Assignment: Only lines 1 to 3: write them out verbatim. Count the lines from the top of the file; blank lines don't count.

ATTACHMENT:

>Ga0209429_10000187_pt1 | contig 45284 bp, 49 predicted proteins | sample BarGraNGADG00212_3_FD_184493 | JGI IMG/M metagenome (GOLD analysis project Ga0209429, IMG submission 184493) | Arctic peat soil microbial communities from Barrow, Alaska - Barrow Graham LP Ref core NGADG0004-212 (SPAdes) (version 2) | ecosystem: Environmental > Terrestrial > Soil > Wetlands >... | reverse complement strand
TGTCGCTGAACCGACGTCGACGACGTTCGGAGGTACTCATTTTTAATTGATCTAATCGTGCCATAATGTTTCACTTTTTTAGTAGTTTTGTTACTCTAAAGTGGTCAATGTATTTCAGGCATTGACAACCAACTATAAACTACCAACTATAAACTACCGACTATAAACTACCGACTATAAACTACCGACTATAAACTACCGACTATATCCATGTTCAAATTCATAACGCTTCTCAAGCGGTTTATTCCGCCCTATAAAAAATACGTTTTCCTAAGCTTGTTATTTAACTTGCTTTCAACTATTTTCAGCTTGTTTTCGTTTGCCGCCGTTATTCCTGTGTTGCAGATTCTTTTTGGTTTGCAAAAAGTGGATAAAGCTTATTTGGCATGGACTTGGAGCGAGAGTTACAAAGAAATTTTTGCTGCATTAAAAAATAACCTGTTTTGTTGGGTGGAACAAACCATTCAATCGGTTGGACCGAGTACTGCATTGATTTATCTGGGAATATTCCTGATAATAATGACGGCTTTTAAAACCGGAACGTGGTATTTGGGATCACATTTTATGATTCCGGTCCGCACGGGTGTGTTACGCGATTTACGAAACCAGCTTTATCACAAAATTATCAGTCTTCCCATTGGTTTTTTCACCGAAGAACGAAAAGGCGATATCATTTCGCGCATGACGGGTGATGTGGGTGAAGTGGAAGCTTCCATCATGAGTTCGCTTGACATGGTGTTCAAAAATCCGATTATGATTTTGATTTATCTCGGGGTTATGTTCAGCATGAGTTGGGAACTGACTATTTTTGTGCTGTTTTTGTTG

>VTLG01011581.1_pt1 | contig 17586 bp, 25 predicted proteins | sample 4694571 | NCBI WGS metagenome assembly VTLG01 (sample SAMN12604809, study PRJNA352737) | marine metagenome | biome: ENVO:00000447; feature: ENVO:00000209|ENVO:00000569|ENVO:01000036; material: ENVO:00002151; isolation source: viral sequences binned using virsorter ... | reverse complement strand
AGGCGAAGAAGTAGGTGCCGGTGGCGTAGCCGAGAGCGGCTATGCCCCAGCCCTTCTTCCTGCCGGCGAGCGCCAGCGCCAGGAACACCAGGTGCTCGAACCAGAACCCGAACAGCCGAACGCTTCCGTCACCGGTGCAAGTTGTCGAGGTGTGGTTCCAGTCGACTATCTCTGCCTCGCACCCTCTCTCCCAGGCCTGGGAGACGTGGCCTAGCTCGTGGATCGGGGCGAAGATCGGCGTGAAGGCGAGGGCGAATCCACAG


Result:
>Ga0209429_10000187_pt1 | contig 45284 bp, 49 predicted proteins | sample BarGraNGADG00212_3_FD_184493 | JGI IMG/M metagenome (GOLD analysis project Ga0209429, IMG submission 184493) | Arctic peat soil microbial communities from Barrow, Alaska - Barrow Graham LP Ref core NGADG0004-212 (SPAdes) (version 2) | ecosystem: Environmental > Terrestrial > Soil > Wetlands >... | reverse complement strand
TGTCGCTGAACCGACGTCGACGACGTTCGGAGGTACTCATTTTTAATTGATCTAATCGTGCCATAATGTTTCACTTTTTTAGTAGTTTTGTTACTCTAAAGTGGTCAATGTATTTCAGGCATTGACAACCAACTATAAACTACCAACTATAAACTACCGACTATAAACTACCGACTATAAACTACCGACTATAAACTACCGACTATATCCATGTTCAAATTCATAACGCTTCTCAAGCGGTTTATTCCGCCCTATAAAAAATACGTTTTCCTAAGCTTGTTATTTAACTTGCTTTCAACTATTTTCAGCTTGTTTTCGTTTGCCGCCGTTATTCCTGTGTTGCAGATTCTTTTTGGTTTGCAAAAAGTGGATAAAGCTTATTTGGCATGGACTTGGAGCGAGAGTTACAAAGAAATTTTTGCTGCATTAAAAAATAACCTGTTTTGTTGGGTGGAACAAACCATTCAATCGGTTGGACCGAGTACTGCATTGATTTATCTGGGAATATTCCTGATAATAATGACGGCTTTTAAAACCGGAACGTGGTATTTGGGATCACATTTTATGATTCCGGTCCGCACGGGTGTGTTACGCGATTTACGAAACCAGCTTTATCACAAAATTATCAGTCTTCCCATTGGTTTTTTCACCGAAGAACGAAAAGGCGATATCATTTCGCGCATGACGGGTGATGTGGGTGAAGTGGAAGCTTCCATCATGAGTTCGCTTGACATGGTGTTCAAAAATCCGATTATGATTTTGATTTATCTCGGGGTTATGTTCAGCATGAGTTGGGAACTGACTATTTTTGTGCTGTTTTTGTTG

>VTLG01011581.1_pt1 | contig 17586 bp, 25 predicted proteins | sample 4694571 | NCBI WGS metagenome assembly VTLG01 (sample SAMN12604809, study PRJNA352737) | marine metagenome | biome: ENVO:00000447; feature: ENVO:00000209|ENVO:00000569|ENVO:01000036; material: ENVO:00002151; isolation source: viral sequences binned using virsorter ... | reverse complement strand